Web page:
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Zang Tumb Tuum
The ZTT Box Set Mick Middles , November 19th, 2008 06:02

ZTT Box Set

In 1983, amid all the colour and fizz of the last golden age of pop, (well, I think so…discuss below) two friends of mine were asked to provide lyrics and vocals for a new track, intended to be the pilot for a new kind of record label.

The label was not quite ZTT at that point and it was NME journalist Paul Morley, who desired the vocals from the "boy with the bow tie" (the boy being Mike Finney, cherubic ‘anti-star’ at the helm of Manchester’s Distractions and his singing partner, Julie Middles, close relation of yours truly). A tape duly arrived in the post and, after two days of frenzied lyric scribbling, the pair booked into Stockport’s Cavalier Studios to lay down the vocals. That was where I first encountered The Art of Noise’s sublime ‘Close to the Edge’. I was immediately dumbstruck and somewhat saddened. It was a record like none I had ever encountered before and I have not come across anything remotely like it since. My sadness was simply for my friends.

“I doesn’t need you,” I told them. “Paul Morley is wrong. This is a perfect recording as it is and any vocals would simply be complicating it.” I guess I was correct. Despite receiving enthusiastic playing by Marc Radcliffe on his Piccadilly Radio Show, ‘Transmission’, the vocal track would never emerge. ‘Close To The Edge’ of course, would become a huge hit in several guises and the label set up by Trevor Horn, his wife Jill Sinclair and Paul Morley - who, in his brilliant sleeve notes here, admits to working in the ‘dream department’ - would be famously named ZTT…or Zang Tumb Tuum and could be spelled any way you wished.

I immediately fell in love with Morley’s concept. Until that point, most record labels were simple banking and marketing outfits, as cold as ice and bereft of any aesthetics in the boardroom. ZTT would be different. Paul Morley had been doing a great deal of reading. Tom Wolfe, Thomas Pynchon, Roland Barthes, Martin Amis….just imagine a label that could change shape and texture, a label that would assume the artistic licence of such writers? What an amazing concept. I, as a fan, immediately bought into this and convinced myself that I would devour every single release.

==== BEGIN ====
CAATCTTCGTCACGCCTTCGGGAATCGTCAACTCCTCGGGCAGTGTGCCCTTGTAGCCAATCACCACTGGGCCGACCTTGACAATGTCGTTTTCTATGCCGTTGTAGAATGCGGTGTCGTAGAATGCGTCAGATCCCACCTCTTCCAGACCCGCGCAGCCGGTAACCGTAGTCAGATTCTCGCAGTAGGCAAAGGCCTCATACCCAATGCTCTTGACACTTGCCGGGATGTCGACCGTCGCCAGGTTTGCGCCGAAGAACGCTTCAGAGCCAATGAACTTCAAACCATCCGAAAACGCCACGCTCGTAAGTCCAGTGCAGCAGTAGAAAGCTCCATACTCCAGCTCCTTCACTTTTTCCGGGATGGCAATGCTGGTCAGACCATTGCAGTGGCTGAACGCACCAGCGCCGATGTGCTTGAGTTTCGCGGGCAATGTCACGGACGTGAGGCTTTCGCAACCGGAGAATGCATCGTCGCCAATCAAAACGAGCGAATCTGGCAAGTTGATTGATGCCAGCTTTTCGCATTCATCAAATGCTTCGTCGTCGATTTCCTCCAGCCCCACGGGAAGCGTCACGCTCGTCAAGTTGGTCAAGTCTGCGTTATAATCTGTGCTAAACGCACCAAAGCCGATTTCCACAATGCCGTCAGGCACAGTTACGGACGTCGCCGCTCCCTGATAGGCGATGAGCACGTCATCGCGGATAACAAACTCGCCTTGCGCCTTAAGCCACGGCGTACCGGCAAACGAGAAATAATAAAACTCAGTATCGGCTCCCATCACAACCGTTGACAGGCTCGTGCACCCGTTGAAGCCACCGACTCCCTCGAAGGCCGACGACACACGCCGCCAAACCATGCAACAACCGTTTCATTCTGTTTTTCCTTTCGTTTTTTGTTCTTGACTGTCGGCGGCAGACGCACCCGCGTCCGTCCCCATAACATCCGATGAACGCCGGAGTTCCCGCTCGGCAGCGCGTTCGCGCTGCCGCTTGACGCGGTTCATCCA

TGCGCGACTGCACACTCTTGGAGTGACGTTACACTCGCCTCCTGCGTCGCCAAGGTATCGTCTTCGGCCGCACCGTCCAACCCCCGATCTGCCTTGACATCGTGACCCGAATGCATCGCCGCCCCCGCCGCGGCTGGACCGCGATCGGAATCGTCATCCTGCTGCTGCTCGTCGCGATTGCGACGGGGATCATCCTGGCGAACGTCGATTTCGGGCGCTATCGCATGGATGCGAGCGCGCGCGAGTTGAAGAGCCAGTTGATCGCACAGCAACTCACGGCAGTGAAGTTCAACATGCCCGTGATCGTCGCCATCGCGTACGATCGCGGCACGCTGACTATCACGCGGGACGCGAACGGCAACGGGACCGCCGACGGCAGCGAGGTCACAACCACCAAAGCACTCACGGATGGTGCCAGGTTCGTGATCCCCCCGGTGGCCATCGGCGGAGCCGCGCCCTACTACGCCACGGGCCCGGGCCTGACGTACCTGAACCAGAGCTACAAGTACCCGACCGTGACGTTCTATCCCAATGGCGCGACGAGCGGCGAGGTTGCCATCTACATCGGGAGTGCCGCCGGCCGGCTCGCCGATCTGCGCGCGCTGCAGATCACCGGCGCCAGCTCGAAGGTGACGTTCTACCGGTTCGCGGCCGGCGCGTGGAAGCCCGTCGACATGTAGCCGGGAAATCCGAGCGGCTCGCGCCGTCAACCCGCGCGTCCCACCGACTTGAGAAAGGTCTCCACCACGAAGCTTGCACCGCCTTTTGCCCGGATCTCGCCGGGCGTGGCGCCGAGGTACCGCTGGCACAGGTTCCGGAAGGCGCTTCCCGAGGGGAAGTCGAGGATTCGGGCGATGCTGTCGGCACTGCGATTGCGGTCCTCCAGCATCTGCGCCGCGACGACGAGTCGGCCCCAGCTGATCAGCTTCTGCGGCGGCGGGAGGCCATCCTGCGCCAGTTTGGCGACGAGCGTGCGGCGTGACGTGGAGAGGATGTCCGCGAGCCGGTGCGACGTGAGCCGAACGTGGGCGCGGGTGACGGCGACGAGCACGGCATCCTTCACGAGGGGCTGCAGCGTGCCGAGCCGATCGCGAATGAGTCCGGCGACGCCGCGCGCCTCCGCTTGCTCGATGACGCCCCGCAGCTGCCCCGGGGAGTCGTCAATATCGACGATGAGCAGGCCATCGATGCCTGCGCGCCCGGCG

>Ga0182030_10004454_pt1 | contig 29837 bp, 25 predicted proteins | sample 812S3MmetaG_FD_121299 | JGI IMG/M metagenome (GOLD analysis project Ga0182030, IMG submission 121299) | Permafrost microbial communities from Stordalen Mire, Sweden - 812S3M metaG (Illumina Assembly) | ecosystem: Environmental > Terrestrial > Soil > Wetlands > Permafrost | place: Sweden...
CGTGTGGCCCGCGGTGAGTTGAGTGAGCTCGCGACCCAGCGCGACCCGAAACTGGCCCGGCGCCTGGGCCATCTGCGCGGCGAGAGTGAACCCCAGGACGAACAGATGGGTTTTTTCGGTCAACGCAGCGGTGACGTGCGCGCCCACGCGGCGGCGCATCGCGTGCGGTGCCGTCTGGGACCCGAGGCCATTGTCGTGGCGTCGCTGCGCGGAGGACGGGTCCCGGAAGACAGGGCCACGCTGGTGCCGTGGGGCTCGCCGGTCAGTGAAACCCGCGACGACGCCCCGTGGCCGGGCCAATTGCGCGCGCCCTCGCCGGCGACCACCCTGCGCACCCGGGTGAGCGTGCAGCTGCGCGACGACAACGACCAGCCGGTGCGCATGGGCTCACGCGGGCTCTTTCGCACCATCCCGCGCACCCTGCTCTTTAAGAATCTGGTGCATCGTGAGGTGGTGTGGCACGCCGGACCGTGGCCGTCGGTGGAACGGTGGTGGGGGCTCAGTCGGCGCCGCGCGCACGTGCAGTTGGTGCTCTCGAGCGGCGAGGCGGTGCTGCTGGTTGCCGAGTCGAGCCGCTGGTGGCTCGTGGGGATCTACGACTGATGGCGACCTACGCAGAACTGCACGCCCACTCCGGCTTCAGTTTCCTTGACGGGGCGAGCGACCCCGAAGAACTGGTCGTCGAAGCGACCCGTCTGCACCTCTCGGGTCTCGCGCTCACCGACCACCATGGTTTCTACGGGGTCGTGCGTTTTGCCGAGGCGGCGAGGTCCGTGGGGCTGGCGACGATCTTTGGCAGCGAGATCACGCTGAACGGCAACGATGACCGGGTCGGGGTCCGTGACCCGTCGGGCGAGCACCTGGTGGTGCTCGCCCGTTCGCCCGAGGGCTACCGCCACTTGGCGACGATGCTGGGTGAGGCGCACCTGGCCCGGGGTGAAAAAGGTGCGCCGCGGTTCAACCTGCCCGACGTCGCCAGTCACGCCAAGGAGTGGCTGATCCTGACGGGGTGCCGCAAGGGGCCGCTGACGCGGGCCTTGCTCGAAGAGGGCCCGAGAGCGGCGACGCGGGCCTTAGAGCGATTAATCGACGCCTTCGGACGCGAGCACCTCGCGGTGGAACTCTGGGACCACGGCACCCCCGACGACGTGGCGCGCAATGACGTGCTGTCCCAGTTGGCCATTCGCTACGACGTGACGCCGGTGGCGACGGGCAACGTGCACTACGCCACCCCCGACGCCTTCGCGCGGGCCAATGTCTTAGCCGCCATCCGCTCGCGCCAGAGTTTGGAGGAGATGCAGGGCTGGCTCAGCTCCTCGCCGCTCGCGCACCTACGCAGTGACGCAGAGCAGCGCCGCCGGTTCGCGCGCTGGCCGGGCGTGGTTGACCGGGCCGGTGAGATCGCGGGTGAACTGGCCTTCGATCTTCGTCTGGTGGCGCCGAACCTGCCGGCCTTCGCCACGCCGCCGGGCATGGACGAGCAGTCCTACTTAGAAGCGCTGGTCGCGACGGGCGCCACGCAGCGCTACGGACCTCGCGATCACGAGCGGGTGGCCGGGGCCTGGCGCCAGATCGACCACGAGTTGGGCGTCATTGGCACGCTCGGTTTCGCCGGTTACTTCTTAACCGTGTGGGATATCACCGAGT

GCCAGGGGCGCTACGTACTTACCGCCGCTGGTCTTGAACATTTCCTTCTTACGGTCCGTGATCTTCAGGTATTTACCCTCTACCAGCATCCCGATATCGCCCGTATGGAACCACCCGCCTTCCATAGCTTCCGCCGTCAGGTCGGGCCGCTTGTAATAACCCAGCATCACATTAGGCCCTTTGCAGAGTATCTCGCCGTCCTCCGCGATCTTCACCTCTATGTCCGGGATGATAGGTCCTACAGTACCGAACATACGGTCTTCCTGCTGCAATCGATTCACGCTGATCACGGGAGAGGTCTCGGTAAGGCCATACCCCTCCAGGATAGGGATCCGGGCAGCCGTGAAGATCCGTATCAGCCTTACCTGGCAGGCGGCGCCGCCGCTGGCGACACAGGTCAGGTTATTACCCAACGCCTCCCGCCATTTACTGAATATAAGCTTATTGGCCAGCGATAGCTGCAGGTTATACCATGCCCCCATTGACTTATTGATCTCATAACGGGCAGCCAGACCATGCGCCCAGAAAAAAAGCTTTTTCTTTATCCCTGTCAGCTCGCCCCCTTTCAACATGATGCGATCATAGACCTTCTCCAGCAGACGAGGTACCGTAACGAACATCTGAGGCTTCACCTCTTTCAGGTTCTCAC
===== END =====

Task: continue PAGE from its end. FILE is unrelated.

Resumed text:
The fact that 25 years have elapsed and I sit with a box set, 50 per cent of which I have never heard before, might seem disappointing. For ZTT never really became the label of my dream… although why should it? It wasn’t my dream, was it? Somewhere along the line, my solid notions for such a label became somewhat fragmented. The roster became disparate and, before the demise of Frankie Goes To Hollywood, started to seem lost… rudderless. However, the 25 years of work that is neatly contained here now seems more than worthy of re-investigation. Unlike most box sets… in fact unlike ALL other box sets, a trainspotterish nostalgia on behalf of the listener is not necessary. This feels most unlike a dusty archive or, indeed, a gathering of failed recordings and collectable ‘alternatives’.

In fact, to approach it as a ‘fan’ would be positively be a disadvantage. It is difficult to imagine how the same person could enjoy Shane MacGowan’s rather perfunctory Sid Vicious-like version of ‘My Way’ and, say, Andrew Poppy’s ‘Kink Konk Adagio’. Well it’s possible although, as you surge through these 47 tracks plus 18 gloriously unhinged videos, it’s impossible to locate any unifying thread. Maybe that was always Morley’s point. However, and with a lovely irony, you can’t help but feel the entire beast of ZTT is simply fizzing away in all directions. A box of fireworks, set alight, spitting and popping away.

As such, truly golden moments – 808 State meeting Bjork on ‘Ooops’, the LFO mix 11 of Afrika Bambattaa’s ‘Don’t Stop…Planet Rock’, Art of Noise’s ‘Moments in Love’ and several slabs of Seal among them – are punctuated by odd beat ideas, notions and wayward dreams. Perhaps the true heart of ZTT lies in the shadows, in the areas where, successful of not, no other record label would dare to tread. Conceive of a place where hip-hop meets contemporary classical, where low-life folksy inebriation (MacGowan, MacColl) meets the reserve of electronica and where the full force of commercial pop superiority (Frankie) meets the growl of Raging Speedhorn. What a mysterious place indeed.

Disc four here presents the aforementioned promo video collection, beginning with Anton Corbijn’s first distinctive direction (Propaganda’s ‘Dr Mabuse’), which immediately relates to his infamous treatment of Joy Division’s ‘Atmosphere’ and, beyond that, ‘Control’. He would appear to be the perfect ZTT video man, as his intention is to stretch the songs into warped caricature rather than polishing for MTV.

Curiously, the dullest moments here belong to the most successful item of this entire box wet, Frankie’s tiresome ‘Two Tribes’. Indeed, the ONLY track seems now to be wearily wrinkled and sighing. Think ‘inside the box’. A different world awaits.